Travel: There’s always something new to discover in the secret Forest

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As a huge fan of Thomas Hardy’s novels, I had always wanted to visit the New forest on England’s south coast.

Hardy’s novels were set in the semi fictional county of ‘Wessex’ which was inspired by wild places such as the New Forest.

On my recent trip there I read The Mayor of Casterbridge which brilliantly describes the New Forest landscape.

The New Forest has changed little since William the conqueror gave it his special protection more than 900 years ago.

It was and still is formed by the way animals are farmed in the open forest.

Ponies, cattle, horses, donkeys, deer and pigs graze freely in the forest. The animals even roam into the villages and rub shoulders with locals and tourists.

Anyone owning or renting property that has the right of pasture is entitled to graze stock there.

The New Forest National Park covers 220 square miles of countryside and coast.

I explored as much of it as possible in two days with my husband Mark.

We stayed at an ‘adults only’ caravan site called Back of Beyond near the ancient market town of Ringwood in Dorset.

The site was a perfect base for exploring the wonders of the New Forest.

And on the site itself we were lucky enough to see a herd of deer at sunset.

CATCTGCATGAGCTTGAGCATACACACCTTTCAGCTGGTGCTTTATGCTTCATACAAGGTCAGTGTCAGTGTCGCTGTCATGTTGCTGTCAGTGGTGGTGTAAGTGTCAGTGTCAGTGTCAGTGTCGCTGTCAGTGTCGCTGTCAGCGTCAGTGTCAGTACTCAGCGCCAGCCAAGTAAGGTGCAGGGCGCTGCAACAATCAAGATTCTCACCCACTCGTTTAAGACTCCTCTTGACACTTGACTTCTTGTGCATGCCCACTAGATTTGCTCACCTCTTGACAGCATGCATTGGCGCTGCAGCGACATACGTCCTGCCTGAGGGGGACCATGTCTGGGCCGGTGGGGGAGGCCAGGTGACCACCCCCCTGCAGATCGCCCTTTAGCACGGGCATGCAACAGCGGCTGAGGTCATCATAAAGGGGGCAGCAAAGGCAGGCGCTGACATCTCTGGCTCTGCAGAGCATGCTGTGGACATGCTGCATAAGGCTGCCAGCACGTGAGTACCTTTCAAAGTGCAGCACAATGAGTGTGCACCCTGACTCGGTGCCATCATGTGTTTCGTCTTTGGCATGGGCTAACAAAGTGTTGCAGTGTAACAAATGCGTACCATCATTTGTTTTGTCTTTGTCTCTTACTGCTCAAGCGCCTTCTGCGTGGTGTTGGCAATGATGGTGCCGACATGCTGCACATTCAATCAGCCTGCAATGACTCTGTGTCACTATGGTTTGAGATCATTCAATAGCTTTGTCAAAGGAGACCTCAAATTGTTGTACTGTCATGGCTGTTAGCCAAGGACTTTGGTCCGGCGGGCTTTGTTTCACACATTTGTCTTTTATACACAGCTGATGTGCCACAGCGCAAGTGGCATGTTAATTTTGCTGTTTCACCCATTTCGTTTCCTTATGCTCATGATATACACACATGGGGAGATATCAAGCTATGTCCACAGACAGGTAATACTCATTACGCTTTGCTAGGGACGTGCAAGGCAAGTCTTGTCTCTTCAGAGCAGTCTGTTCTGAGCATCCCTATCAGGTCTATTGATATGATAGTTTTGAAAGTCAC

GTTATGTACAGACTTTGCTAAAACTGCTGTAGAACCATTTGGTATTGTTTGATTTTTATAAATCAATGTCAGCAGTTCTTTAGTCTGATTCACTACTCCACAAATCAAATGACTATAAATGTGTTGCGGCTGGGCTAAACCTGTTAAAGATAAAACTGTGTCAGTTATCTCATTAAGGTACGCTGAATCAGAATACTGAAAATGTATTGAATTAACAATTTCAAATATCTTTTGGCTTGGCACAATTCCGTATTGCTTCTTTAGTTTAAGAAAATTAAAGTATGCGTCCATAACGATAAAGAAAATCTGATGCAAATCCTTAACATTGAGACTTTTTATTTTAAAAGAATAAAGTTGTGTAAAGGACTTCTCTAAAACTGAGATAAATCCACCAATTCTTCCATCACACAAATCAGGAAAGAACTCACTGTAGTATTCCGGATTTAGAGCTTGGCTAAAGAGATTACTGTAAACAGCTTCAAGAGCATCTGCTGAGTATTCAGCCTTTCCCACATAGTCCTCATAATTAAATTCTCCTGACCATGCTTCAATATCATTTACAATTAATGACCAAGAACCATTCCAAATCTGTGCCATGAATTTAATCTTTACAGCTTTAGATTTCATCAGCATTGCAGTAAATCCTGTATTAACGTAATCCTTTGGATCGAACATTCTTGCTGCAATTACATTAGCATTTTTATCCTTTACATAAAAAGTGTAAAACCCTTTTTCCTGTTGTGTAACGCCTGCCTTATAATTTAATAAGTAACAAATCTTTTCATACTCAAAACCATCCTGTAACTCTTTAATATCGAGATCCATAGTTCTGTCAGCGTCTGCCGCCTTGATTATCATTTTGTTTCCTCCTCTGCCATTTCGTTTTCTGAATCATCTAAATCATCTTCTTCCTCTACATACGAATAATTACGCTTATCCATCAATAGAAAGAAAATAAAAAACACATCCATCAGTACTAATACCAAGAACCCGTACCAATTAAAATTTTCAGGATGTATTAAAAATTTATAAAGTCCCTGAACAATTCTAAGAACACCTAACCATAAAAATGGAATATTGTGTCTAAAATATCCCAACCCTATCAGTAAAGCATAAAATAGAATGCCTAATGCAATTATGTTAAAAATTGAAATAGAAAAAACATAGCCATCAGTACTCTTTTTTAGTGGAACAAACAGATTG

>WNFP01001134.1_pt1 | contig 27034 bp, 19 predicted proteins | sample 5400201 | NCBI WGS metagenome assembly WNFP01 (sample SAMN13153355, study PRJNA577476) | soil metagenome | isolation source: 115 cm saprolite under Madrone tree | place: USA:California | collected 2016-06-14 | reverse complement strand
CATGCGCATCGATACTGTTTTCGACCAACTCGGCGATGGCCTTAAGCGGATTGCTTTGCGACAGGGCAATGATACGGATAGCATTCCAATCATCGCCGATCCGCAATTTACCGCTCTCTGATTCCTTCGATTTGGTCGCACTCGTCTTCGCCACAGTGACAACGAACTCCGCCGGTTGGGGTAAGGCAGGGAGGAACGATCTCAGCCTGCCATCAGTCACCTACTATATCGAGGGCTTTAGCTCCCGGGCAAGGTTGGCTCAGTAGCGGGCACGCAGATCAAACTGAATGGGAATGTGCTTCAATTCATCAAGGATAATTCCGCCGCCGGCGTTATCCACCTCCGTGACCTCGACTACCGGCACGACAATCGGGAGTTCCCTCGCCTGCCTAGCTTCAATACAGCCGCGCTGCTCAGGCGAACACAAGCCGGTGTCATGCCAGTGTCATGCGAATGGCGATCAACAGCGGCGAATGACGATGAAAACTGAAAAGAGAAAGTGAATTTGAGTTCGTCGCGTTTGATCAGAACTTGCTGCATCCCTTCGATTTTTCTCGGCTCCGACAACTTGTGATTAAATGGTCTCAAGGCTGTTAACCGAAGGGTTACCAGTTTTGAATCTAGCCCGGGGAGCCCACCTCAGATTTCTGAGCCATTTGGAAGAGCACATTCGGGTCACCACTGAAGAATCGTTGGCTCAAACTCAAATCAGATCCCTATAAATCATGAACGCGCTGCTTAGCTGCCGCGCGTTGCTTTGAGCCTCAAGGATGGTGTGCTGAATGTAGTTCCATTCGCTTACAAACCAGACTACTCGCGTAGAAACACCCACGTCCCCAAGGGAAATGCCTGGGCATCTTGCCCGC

Little did we know that we’d soon be walking through woodland glades and over heathland with wild horses and pigs. Our first port of call was Lyndhurst – known as the ‘capital’ of the New Forest. William the Conqueror established his hunting grounds there and it is now home to the main New Forest visitor centre. It was a busy little town but what we really wanted to explore was the forest itself.

We headed for the village of Brockenhurst and on the way came across ponies grazing by the roadside and herds of feisty pigs rooting around in the undergrowth.

It was a joy to see these animals in the wild. One pig took a fancy to Mark and followed him around.

We moved on to the delightful waterside settlement at Beaulieu and admired the fine old buildings. Again, Mark was followed by wild pigs! Beaulieu is also home to the National Motor Museum. We drove through the most exquisite native woods past beauty spots with quirky names such as Bucklers Hard and Hatchet Pond, then on to Lymington on the coast.

Lymington is a stunning Georgian market town with narrow streets lined with period cottages.

There was a wonderful atmosphere at the Old Town Quay where fishing boats and yachts jostled in the busy harbour. We stopped off at Milford-on-Sea which has superb views of Hurst Castle the Needles beauty spot and the Solent. The last place we visited was Christchurch Harbour.

Christchurch boasts two rivers, two castles, an 11th Century priory church, a Saxon mill and a Medieval bridge.

After drinks and lunch at the wonderful Ye Olde George Inn in the town’s Priory Quarter, we watched the boaters at Christchurch Quay. Sheer delight.

I can highly recommend the New Forest for a holiday.

It is stunningly beautiful, relaxing and full of surprises.

For more on the New Forest go to www.thenewforest.co.uk.